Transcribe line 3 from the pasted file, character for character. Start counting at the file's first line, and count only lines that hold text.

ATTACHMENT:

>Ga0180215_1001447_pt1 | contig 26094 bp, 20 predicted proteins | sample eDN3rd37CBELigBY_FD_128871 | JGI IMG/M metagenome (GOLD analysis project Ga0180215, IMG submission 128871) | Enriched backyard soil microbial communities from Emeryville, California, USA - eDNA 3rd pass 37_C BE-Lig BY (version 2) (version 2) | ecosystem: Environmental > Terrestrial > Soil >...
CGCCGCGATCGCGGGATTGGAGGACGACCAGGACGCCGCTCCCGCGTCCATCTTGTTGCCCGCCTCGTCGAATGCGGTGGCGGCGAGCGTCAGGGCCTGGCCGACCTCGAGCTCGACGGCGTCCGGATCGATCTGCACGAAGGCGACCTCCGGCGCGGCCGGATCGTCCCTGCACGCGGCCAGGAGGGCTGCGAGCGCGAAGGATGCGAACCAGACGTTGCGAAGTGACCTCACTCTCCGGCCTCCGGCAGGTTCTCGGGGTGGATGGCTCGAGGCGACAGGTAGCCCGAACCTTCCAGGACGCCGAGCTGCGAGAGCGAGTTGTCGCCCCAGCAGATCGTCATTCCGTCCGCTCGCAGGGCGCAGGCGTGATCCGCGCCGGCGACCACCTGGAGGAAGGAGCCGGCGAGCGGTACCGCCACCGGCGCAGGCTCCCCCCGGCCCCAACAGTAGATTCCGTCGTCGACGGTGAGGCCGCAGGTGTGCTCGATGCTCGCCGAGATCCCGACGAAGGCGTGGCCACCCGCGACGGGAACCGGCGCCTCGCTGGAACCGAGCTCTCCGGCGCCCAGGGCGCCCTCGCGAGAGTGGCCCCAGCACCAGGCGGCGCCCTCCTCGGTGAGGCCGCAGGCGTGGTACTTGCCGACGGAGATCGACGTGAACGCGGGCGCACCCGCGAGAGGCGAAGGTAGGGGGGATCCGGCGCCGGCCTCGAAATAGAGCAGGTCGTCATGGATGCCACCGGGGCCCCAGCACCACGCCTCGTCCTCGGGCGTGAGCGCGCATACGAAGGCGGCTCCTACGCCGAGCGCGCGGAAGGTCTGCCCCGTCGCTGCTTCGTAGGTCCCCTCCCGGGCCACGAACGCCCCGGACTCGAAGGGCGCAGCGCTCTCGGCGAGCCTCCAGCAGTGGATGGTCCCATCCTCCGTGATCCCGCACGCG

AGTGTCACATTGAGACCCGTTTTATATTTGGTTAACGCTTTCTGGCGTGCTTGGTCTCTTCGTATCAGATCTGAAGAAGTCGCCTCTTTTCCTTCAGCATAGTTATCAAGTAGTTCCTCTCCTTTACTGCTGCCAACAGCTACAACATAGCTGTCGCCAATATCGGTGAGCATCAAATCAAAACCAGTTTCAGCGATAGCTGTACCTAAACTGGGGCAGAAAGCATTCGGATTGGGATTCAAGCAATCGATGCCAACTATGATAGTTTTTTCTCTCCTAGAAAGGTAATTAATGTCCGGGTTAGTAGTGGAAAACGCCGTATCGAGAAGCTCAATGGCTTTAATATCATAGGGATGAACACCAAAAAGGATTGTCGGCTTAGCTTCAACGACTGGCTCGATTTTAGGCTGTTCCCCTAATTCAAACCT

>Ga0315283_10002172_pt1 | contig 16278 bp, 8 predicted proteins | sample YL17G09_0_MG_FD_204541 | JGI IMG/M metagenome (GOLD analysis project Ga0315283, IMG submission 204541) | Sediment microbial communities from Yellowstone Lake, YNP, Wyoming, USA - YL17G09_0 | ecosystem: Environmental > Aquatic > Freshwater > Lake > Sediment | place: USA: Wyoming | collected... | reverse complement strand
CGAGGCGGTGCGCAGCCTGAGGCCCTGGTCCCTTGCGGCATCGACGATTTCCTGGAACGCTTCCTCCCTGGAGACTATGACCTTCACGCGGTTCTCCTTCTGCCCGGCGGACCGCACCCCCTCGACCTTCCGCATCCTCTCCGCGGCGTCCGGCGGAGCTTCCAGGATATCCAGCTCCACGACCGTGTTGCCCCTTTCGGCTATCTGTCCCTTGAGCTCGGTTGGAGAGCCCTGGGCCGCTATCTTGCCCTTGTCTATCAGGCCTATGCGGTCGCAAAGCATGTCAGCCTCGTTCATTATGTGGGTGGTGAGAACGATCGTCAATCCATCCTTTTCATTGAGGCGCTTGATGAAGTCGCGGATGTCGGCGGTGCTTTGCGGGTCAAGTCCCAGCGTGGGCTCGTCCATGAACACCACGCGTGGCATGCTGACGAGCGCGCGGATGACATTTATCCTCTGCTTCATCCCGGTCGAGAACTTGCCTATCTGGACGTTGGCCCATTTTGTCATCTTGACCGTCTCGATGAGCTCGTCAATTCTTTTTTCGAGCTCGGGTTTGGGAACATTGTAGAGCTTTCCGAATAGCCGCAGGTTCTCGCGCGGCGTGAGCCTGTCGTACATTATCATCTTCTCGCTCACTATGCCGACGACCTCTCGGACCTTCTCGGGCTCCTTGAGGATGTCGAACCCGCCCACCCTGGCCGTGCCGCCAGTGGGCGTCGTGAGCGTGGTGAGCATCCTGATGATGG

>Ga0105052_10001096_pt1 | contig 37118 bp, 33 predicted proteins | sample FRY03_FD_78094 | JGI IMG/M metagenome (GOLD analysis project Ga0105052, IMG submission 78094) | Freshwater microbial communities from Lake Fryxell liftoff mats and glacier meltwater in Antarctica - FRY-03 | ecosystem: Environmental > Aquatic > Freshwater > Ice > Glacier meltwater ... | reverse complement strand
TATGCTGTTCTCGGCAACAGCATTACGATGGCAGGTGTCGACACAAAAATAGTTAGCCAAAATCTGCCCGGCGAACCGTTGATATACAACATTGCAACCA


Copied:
AGTGTCACATTGAGACCCGTTTTATATTTGGTTAACGCTTTCTGGCGTGCTTGGTCTCTTCGTATCAGATCTGAAGAAGTCGCCTCTTTTCCTTCAGCATAGTTATCAAGTAGTTCCTCTCCTTTACTGCTGCCAACAGCTACAACATAGCTGTCGCCAATATCGGTGAGCATCAAATCAAAACCAGTTTCAGCGATAGCTGTACCTAAACTGGGGCAGAAAGCATTCGGATTGGGATTCAAGCAATCGATGCCAACTATGATAGTTTTTTCTCTCCTAGAAAGGTAATTAATGTCCGGGTTAGTAGTGGAAAACGCCGTATCGAGAAGCTCAATGGCTTTAATATCATAGGGATGAACACCAAAAAGGATTGTCGGCTTAGCTTCAACGACTGGCTCGATTTTAGGCTGTTCCCCTAATTCAAACCT